Hi friend, I’m headed off to a 10-day silent meditation retreat this week—sounds crazy, right? 10 days of mindfulness, meditating, and no talking whatsoever!?

I’ve wanted to do this for years, and I finally bit the bullet.

As I’ve been preparing for the last few weeks (and months), I’ve had mindfulness on the brain, and I wanted to talk a bit today about how it’s affected my life.

There are those out there who believe that mindfulness is a “selfish” practice, and I believe this simply stems from a lack of understanding.

So if you fall into that school of thought, or if you’re just curious about mindfulness in general, read on…

Most people in the wellness world would agree that “mindfulness” is a good thing—it’s simply a non-judgmental awareness of the present moment.

Practicing mindfulness has many benefits, but can be especially helpful with grounding ourselves when we get caught up in the depression of past events, or the anxiety over future ones.

After all, in this present moment, right this second—things are okay. (If things weren’t okay in this very moment, you likely wouldn’t be reading this email.)

We are conditioned to tell ourselves stories about the past or future, and it’s too easy to become identified by them.

These stories not only cause us pain and suffering, but also keep us stuck in vicious cycles, where our greatest fears end up becoming our reality—we make it so, because our negative thoughts then dictate our feelings and actions.

Mindfulness practices (meditation or otherwise) help us tune into the present moment more often, so we can ultimately respond to sensations and stimuli, rather than react to them.

So we can notice that “pause” between stimuli and reaction, and decide how we want to move forward—with intention.

Some people, however, are quick to pooh-pooh mindfulness, and characterize it as a “self-centered” practice.

I want to address this because I do think it’s often misinterpreted, and this is extremely unfortunate because I think, when incorporated productively, mindfulness can really enhance our relationships with others as much as it improves our self-connection.

Part of what makes mindfulness so beautiful is also what makes it such a challenge—there is no end goal.

Take a mindfulness meditation practice, for instance. The goal is not to meditate so one becomes free of thoughts.

The challenge is to meditate and focus on your anchor (often the breath), and when the mind inevitably wanders (you are human, after all), to just bring it back to the breath—gently, and with compassion.

This is very different than sitting down to meditate, tuning into the breath, noticing your mind wandering, and then beating yourself up for being a “bad meditator.”

Mindfulness is like a catch-22, because it can’t be hacked, checklist-ed, or rushed.

If you’re practicing mindfulness meditation and trying to become “good” at it, you’re already stuck. My fellow perfectionists beware! The challenge is to just “be.”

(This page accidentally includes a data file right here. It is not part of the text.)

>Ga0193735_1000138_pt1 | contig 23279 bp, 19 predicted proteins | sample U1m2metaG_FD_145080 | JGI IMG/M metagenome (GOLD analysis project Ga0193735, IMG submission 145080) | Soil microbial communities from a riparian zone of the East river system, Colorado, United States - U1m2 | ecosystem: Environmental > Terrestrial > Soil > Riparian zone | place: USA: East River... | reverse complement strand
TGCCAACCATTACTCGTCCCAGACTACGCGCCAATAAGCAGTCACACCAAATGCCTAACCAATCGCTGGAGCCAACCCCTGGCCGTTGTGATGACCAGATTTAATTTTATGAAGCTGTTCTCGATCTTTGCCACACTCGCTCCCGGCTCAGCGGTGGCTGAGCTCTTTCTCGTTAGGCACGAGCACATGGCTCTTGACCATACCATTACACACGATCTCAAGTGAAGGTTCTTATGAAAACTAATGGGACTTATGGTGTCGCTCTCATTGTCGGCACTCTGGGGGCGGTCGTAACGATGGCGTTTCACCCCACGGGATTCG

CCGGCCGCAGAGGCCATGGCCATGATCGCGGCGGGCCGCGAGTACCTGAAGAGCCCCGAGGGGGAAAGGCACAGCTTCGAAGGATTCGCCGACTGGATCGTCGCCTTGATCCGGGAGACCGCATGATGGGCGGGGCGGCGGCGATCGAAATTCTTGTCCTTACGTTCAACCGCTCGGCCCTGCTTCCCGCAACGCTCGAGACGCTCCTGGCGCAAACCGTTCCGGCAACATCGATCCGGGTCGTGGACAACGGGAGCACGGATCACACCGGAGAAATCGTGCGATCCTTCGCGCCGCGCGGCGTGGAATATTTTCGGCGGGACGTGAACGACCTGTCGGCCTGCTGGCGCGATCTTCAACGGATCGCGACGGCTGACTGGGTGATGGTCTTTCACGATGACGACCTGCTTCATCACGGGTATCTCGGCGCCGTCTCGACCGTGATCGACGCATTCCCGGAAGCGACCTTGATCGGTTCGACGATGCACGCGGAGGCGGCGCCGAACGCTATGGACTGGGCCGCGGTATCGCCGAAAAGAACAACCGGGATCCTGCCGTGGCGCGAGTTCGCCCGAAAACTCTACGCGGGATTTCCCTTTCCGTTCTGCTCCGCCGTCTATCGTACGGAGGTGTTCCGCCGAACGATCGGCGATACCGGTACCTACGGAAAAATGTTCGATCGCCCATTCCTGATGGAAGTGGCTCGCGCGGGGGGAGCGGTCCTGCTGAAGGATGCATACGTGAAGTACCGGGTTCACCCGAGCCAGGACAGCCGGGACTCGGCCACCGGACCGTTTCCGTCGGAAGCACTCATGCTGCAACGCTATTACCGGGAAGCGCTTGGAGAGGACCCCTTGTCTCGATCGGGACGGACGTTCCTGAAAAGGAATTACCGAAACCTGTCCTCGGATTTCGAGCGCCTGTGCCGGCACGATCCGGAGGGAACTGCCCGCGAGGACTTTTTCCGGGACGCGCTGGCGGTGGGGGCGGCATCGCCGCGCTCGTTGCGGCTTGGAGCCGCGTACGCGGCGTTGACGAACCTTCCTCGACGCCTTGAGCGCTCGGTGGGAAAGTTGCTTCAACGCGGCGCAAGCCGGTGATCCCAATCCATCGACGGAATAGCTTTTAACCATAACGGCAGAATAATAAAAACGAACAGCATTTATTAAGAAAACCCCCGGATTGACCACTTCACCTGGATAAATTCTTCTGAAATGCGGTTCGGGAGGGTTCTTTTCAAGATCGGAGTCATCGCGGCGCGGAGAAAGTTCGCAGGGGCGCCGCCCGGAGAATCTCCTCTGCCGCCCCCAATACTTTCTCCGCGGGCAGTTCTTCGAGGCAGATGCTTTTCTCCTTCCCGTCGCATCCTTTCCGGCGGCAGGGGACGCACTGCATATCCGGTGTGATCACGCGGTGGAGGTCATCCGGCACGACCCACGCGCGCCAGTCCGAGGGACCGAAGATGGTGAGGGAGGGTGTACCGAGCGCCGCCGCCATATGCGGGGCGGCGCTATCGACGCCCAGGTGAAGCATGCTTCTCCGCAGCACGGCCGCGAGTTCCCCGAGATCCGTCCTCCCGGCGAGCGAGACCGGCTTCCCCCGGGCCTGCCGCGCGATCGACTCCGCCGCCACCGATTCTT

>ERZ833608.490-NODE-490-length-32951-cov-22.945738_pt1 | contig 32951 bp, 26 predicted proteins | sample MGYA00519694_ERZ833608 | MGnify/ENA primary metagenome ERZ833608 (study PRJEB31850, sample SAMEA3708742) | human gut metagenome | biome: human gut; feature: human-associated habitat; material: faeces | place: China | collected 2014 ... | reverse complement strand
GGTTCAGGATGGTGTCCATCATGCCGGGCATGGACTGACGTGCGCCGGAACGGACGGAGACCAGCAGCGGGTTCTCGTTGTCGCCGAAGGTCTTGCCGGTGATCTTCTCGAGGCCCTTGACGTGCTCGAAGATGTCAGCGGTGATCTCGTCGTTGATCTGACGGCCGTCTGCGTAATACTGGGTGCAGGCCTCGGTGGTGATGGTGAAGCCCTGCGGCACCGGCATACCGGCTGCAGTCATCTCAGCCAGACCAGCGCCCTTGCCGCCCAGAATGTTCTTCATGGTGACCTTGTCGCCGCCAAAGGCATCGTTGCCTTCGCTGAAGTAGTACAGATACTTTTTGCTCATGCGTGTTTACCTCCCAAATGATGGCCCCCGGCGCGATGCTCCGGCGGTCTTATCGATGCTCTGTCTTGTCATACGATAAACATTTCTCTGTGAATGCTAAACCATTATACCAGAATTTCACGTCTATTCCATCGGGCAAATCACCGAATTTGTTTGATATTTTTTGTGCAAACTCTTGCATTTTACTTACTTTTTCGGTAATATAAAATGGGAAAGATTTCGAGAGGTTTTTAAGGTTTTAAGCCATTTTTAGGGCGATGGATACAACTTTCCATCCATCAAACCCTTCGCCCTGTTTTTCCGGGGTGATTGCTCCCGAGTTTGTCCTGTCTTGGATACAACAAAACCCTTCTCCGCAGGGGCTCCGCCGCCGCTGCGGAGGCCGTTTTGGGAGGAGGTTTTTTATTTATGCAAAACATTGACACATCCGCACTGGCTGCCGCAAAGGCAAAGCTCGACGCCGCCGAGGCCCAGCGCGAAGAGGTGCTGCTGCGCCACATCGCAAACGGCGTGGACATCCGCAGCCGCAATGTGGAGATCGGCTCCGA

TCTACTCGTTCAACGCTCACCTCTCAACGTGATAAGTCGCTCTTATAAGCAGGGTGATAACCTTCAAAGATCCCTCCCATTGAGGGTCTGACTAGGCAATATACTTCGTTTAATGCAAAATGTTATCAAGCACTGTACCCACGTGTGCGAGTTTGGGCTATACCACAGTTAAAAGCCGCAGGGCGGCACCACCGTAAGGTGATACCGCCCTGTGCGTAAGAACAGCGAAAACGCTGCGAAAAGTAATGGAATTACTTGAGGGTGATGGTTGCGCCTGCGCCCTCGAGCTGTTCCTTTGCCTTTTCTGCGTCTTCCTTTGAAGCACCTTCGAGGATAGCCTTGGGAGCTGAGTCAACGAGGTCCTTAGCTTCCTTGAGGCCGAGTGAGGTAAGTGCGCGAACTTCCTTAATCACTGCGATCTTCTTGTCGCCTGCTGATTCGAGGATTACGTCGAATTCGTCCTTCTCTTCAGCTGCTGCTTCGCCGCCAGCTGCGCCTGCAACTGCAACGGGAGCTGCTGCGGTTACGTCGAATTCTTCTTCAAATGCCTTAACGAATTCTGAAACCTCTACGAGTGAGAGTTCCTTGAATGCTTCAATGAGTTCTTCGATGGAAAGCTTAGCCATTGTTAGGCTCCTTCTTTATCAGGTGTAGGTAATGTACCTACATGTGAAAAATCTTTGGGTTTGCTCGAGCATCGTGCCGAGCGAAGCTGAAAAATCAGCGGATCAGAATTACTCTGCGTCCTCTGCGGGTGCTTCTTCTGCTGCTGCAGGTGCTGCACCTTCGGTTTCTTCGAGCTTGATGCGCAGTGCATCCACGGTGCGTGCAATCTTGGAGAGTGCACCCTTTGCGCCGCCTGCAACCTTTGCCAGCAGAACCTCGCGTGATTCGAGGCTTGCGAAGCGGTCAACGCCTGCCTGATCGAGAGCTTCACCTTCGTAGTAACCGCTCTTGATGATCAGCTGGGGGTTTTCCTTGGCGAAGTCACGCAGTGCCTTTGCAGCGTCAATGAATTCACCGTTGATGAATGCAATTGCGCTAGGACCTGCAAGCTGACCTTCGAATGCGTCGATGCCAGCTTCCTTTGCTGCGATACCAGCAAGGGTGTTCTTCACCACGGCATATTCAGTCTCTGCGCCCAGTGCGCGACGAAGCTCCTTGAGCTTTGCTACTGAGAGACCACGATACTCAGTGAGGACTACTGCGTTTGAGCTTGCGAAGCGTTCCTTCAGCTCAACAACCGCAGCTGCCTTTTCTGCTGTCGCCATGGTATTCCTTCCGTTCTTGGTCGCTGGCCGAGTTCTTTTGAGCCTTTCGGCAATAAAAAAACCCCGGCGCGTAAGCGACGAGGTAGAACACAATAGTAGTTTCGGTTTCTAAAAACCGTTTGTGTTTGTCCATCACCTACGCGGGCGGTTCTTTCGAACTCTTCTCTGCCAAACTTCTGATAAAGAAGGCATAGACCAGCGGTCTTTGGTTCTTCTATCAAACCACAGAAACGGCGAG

Mindfulness is a gentle and soft practice that promotes self-compassion and kindness.

But this “self” compassion isn’t so selfish—in fact, many would argue it isn’t really possible to foster true empathy and compassion for others if we can’t do it for ourselves.

Some of you may be quick to fight me on that and say “No, no! I’m very compassionate with others, but I’m so hard on myself!”

I would have said the same thing a few years ago—but I encourage you to recall what I shared last week: Judgment is a mirror, not a window.

If we are hard on ourselves, criticizing ourselves, and thereby judging ourselves—we are likely doing it to others, too.

We may not consider ourselves to be judgmental people (who wants to admit they are judgmental?) but the things we see in others that bother us are likely somewhere within us, and worth taking a look at (no one is immune; every human reading this email has experienced judgment of others and of self).

How does this relate to mindfulness not being a selfish practice?

By developing self-compassion and practicing non-judgment with ourselves, we are more able to be compassionate and understanding with others.

There’s no denying that these practices require time—mindfulness meditation is a practice that requires time spent with one’s self, absolutely!

It requires the willingness to explore ourselves honestly, but it’s never at anyone else’s expense. When practiced with positive intentions, our mindfulness practices benefit everyone around us as much as they benefit ourselves.

You can’t pour from an empty cup.

So take a mindful breath.

It doesn’t have to be sitting cross-legged with your eyes clothes—just right now. One mindful breath. Tomorrow, maybe take 2, and then 3. (We all know what baby steps can do).

If you find yourself feeling skeptical about the way that a mindfulness practice can impact others around you, I encourage you to take a moment to consider how those close to you benefit from your ability to take care of yourself in other aspects of your life.

When we’re truly present, we can approach situations with more clarity and pause, and respond authentically.

If you’re someone who thinks you shouldn’t focus on mindfulness because you feel guilty or selfish focusing on yourself, I encourage you to think about how being more mindful, intentional and responsive (rather than reactive) could benefit your relationships—not just yourself.

I can’t wait to share all about the retreat experience when I return!

Light and love,